In the early days of SwimRun events, participants modified standard triathlon wetsuits so they could be used for hours of swimming and running over a variety of terrain, but now there are specific SwimRun suits made for the sport like this HUUB Amphibia. Our experienced Markus Rössel takes a closer look at this British entry a few days before the 10th anniversary of the ÖtillÖ SwimRun World Championships in Sweden.
Swimming with shoes and running in your altered wetsuit is something that wasn’t seen or done until recently, and athletes still trim well know triathlon wetsuits to suit their needs by cutting sleeves or legs of the full body suits. Subsequently more and more companies have turned their attention towards the specific needs of this sport. It was Italian brand HEAD, as well as Austrian neoprene manufacturer Camaro, that came up with the first SwimRun specific suits. Following the success of their Archimedes wetsuit, HUUB got feedback from some of their SwimRun athletes to generate their first SwimRun-only suit, the Amphibia.
The Derby based wetsuit experts based the design of their first SwimRun specific suit on the Archimedes 3:5, transferring the top-notch arm flexibility and additional buoyancy to the lower body section of the suit. Modifications made to adapt to the requirements of the SwimRunner include: an easy to use front zipper (essential on longer runs), the standard “bottom-up” closing back zipper, three easy to use inside pouches for gels and other gear, plus more robust materials on the legs and hips.
The Amphibia is a strong yet flexible piece of work in itself. All seams inside the arms and legs are already sealed from the bottom to above knees and elbows. It is no longer compulsory to glue the seams of the suit after cutting to avoid loose threads. However, taking some time to find the dimensions that suit you the best does pay off. Leaving arms and legs too long can lead to painful blisters and overheating on the run. But if you cut the suit too short, you lose a lot of flotation and low water temperatures might become a problem. And the hot pants look is not hip at the moment anyway.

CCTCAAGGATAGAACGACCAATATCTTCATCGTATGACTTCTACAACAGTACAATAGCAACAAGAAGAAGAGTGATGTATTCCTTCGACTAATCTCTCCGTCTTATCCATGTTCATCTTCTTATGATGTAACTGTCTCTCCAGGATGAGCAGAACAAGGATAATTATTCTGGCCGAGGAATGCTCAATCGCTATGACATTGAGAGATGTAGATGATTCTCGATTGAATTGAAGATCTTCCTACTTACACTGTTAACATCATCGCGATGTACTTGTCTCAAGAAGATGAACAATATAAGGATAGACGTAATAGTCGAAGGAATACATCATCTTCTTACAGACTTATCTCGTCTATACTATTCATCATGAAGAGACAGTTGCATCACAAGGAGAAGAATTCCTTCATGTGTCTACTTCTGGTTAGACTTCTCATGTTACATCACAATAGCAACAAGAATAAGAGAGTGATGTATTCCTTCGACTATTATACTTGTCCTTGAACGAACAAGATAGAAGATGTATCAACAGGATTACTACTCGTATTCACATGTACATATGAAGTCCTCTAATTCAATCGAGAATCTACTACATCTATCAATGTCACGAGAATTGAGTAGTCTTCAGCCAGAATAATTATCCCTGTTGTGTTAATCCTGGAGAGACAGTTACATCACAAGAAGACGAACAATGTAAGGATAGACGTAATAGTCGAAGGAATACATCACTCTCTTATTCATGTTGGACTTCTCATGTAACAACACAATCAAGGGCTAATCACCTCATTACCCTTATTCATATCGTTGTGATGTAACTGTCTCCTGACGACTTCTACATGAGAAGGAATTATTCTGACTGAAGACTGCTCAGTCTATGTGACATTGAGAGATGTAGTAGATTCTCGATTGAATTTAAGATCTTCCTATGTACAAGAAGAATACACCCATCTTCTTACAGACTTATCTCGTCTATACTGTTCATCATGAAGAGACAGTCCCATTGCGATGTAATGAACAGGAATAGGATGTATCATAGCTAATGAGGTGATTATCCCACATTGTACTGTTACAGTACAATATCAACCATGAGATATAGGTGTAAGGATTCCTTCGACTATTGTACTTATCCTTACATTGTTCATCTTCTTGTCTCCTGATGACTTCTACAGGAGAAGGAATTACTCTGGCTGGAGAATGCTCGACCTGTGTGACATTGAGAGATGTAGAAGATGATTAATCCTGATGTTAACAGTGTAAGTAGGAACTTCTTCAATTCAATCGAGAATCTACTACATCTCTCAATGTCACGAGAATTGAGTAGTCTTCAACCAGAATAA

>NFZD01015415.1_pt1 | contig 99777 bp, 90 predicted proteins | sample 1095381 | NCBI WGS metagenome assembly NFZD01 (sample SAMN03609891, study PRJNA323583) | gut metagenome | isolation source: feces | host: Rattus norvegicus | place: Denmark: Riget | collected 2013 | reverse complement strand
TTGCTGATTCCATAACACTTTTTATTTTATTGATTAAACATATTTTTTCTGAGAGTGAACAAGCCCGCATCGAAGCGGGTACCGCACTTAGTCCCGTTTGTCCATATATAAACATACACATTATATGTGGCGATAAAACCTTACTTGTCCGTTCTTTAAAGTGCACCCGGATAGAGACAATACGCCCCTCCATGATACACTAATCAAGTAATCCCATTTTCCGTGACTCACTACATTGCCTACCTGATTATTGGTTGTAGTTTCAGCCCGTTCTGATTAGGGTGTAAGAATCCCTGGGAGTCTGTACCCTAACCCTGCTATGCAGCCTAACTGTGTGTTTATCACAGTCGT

Once the suit is cut, you cannot go back, so make sure you cut the arms and legs long on the first try and then take away more material in small increments if necessary. You will have to put the suit on and take it off a couple of times, but it’s the only way if you want a perfect fit.
This being said, you need to make sure to choose your size wisely. While cutting the arms, a comparably loose fit around the upper part of the sleeves was noticed. This might be due to the absence of proper "guns," but we are all endurance athletes rather than bodybuilders.
HUUB is widely known for triathlon wetsuits and the Amphibia is their first SwimRun specific product.
SwimRun suits need to be cut. The Amphibia offers pre-sealed seams which do not need to be glued after the arms and legs are cut to a custom length.
The X-O Skeleton shape with NRB Composite distributes improved buoyancy and therefore better body alignment. This can be essential when swimming with shoes.
In addition to the typical back zipper, an additional front zip offers the racer an easy way to cool the body during longer run sections.
Even with the extra buoyancy, the suit still has great upper body flexibility.
Two easy-to-use inside compartments on the front of the suit offer space for gels.
It is exciting to see how the industry responds to the needs and requirements of new sports!
After putting the Amphibia through some rough training and racing, there are a few things to highlight apart from a favorable overall impression.
First of all, adding extra padding and nylon material at spots where there is a lot of abrasion really pays off. While SwimRun athletes encountered serious wear and tear at highly exposed areas, such as the inside of the quads, when using standard triathlon wetsuits, this issue has been solved. This being said, the strong and durable materials do reduce flexibility a bit. Cutting the legs above the knees, though, mostly takes care of this. As mentioned above, the upper sleeves are cut slightly too wide for some runners' chicken arms and some water may enter around the arms. As water temperatures are usually quite cold at SwimRun races, this might be a little inconvenient. But on the upside, it won't add drag or slow you down too much.
The most obvious advantage is the front zipper. It is designed bottom-up and seems very durable. Using it is straightforward and provides extra breathing space and flexibility, especially necessary during longer run sections like the infamous 20k run on Ornö during the later stages of ÖTillÖ. From the flap-less V-neck look of the suit, one might be suspicious about potential water entry around the neck, but it was not an issue. It will be interesting to see whether the industry will get rid of the back zippers altogether in the future.
We are excited to see what the wetsuit market will have to offer for the future of SwimRun adventures. Stay tuned to this gem of the web to stay up-to-date with all the action.
The Amphibia retails for £399.99 and it comes in sizes XS, S, M, ML, L and XL. It mostly is sold in Northern Europe where the bulk of SwimRun races take place.
All images © Markus Rössel /slowtwitch.com